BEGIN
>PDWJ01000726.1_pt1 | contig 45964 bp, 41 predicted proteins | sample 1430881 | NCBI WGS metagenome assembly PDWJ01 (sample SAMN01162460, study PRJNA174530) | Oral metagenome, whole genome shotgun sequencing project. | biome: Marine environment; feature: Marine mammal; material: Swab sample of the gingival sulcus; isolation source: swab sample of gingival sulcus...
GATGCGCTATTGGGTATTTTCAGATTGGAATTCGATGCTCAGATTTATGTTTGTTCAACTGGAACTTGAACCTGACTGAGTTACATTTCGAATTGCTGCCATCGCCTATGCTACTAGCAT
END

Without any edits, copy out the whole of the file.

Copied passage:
>PDWJ01000726.1_pt1 | contig 45964 bp, 41 predicted proteins | sample 1430881 | NCBI WGS metagenome assembly PDWJ01 (sample SAMN01162460, study PRJNA174530) | Oral metagenome, whole genome shotgun sequencing project. | biome: Marine environment; feature: Marine mammal; material: Swab sample of the gingival sulcus; isolation source: swab sample of gingival sulcus...
GATGCGCTATTGGGTATTTTCAGATTGGAATTCGATGCTCAGATTTATGTTTGTTCAACTGGAACTTGAACCTGACTGAGTTACATTTCGAATTGCTGCCATCGCCTATGCTACTAGCAT